Antidiabetic Properties of a Spice Plant Nigella sativa
Journal of Endocrinology and Metabolism
Seeds of Nigella sativa (black cumin/kalonji) used in pickles as spice, have also been traditionally used in treatment of many diseases including diabetes and hypertension. Among many activities exhibited by N. sativa and its constituents in animal experiments, antidiabetic property is most important. Thymoquinone (TQ), a volatile oil, is one of its active constituents but antidiabetic activity has also been shown by its aqueous extract and defatted extract. N. sativa may be beneficial in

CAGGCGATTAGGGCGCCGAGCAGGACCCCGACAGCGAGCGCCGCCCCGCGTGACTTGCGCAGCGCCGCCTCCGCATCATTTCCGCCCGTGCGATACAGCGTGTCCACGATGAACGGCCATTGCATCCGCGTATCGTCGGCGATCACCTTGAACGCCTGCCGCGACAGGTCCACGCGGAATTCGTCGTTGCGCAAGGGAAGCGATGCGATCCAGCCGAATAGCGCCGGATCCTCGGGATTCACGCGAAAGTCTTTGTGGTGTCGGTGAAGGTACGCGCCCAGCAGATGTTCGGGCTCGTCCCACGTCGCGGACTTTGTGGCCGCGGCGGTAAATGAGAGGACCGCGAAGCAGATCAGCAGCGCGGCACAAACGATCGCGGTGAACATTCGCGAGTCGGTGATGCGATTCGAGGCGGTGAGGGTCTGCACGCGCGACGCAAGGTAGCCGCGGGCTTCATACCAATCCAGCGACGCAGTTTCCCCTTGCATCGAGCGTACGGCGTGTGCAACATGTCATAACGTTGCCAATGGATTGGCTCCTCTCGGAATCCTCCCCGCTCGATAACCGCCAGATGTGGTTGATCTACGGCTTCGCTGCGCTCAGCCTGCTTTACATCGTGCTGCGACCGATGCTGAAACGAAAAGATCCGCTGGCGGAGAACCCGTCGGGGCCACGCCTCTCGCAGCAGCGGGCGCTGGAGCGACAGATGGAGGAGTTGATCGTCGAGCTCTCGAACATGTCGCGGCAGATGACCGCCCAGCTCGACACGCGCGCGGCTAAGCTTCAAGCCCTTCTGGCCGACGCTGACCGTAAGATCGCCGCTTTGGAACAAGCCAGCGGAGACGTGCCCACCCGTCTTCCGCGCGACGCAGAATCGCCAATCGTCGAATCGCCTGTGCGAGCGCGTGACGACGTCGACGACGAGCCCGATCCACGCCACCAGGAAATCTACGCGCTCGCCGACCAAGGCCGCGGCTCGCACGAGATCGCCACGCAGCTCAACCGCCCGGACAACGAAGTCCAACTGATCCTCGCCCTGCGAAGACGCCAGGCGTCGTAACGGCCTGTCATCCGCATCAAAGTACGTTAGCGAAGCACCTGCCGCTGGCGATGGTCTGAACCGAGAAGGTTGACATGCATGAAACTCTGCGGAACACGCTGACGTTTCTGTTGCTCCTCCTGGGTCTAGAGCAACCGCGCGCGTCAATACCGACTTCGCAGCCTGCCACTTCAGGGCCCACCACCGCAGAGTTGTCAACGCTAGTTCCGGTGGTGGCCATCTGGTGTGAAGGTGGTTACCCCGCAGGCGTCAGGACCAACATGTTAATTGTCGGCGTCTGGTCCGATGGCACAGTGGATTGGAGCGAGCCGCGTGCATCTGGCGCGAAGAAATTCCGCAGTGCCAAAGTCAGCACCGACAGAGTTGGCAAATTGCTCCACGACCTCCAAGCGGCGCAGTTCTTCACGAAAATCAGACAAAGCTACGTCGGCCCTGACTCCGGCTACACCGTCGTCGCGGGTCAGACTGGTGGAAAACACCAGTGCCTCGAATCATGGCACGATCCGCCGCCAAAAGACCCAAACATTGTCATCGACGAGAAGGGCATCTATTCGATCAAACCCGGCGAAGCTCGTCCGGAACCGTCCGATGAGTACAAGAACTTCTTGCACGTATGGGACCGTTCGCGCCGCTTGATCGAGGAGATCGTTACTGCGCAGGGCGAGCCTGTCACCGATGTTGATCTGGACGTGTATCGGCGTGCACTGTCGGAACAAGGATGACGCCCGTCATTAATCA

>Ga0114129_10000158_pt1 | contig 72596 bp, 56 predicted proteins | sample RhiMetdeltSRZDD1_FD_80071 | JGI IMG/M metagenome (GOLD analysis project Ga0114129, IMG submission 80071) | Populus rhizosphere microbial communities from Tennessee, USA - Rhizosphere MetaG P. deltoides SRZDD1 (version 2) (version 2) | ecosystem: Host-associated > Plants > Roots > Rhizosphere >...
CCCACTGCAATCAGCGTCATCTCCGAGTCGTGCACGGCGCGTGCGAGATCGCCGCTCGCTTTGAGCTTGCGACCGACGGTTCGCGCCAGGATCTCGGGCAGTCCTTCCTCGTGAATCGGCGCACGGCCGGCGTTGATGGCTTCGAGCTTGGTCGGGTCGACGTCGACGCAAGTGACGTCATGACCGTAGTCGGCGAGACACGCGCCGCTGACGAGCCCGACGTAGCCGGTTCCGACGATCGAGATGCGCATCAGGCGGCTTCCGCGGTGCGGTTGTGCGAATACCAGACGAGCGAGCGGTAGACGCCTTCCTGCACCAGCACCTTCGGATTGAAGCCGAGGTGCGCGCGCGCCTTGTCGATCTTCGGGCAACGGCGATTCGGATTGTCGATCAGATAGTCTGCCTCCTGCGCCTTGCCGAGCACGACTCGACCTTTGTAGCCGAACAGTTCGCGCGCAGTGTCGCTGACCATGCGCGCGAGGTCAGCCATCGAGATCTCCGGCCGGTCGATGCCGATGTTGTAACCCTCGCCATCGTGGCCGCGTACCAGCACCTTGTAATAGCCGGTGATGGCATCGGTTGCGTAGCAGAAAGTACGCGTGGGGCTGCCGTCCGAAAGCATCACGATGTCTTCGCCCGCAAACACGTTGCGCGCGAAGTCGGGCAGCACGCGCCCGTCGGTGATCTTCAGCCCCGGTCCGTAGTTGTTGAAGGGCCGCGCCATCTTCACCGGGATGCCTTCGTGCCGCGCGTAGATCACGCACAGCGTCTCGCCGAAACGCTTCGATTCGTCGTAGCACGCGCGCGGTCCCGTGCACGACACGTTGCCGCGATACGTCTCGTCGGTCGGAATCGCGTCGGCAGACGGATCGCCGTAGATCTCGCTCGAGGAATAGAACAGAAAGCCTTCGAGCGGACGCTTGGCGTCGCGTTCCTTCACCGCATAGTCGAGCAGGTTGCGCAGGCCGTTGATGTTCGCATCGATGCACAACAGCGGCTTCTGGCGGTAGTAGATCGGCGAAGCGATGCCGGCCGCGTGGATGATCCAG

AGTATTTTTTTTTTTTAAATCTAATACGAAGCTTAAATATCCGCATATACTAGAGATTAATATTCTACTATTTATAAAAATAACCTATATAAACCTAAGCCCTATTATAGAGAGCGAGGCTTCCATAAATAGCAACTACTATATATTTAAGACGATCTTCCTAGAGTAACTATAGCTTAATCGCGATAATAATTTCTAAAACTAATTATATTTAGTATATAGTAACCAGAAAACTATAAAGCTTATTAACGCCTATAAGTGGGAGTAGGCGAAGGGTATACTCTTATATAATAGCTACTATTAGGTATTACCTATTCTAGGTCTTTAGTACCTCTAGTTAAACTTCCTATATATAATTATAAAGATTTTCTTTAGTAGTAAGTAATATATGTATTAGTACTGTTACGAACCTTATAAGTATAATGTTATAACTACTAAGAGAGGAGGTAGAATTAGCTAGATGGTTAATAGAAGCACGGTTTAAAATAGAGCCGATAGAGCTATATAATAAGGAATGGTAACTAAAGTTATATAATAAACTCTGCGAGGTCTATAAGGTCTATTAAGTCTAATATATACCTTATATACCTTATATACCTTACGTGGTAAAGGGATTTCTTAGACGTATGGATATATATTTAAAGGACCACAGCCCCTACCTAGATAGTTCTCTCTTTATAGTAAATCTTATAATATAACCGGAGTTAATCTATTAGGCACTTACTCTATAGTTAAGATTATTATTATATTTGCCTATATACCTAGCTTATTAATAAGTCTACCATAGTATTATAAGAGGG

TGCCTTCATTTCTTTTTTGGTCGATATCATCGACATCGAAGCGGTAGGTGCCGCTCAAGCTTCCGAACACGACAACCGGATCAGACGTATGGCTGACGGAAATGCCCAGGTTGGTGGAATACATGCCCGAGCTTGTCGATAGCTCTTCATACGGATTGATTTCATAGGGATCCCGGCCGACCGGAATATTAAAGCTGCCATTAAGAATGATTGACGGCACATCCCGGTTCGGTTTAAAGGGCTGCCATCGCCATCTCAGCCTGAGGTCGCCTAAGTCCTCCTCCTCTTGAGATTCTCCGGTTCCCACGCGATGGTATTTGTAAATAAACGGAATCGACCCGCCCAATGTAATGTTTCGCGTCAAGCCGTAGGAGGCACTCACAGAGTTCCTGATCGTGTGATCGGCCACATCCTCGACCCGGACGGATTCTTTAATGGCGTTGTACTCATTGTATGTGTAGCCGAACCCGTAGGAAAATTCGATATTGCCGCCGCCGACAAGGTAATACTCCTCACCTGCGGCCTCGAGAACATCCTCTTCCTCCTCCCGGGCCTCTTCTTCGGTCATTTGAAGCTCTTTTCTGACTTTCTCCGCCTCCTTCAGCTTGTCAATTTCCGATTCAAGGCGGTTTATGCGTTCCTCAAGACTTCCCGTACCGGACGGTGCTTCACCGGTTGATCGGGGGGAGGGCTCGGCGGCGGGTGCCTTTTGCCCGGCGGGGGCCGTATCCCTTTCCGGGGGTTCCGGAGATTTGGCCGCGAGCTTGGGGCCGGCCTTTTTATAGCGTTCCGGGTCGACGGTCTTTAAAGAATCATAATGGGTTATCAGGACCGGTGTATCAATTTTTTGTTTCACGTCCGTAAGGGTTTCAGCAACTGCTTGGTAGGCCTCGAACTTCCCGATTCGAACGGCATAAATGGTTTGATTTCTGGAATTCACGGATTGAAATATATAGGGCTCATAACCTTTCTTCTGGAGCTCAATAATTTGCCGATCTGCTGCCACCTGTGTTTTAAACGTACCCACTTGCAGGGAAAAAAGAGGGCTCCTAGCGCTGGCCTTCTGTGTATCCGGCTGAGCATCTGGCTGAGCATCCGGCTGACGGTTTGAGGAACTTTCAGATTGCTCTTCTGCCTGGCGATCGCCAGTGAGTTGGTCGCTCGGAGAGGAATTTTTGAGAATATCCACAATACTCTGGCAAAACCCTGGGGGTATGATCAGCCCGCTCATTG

... beneficial in diabetic individuals and those with glucose intolerance as it reduces appetite, glucose absorption in intestine, hepatic gluconeogenesis, blood glucose level, cholesterol, triglycerides, body weight and simulates glucose induced secretion of insulin from beta-cells in pancreas; improves glucose tolerance as efficiently as metformin; yet it has not shown significant adverse effects and has very low toxicity. In streptozotocin (STZ) induced diabetic rats it causes gradual partial regeneration of pancreatic beta-cells, increases the lowered serum insulin concentrations and decreases the elevated serum glucose. N. sativa has antioxidant activity and protective role of TQ against development of type I diabetes may be via NO inhibitory pathway. It also exerts an insulin-sensitizing action in hepatocytes. Seeds of N. sativa have been safely consumed by human patients in many clinical trials which however were not aimed to assess its antidiabetic activity. In future clinical studies may show potential of N. sativa, its constituents or their synthetic analogues, in prevention and control of diabetes.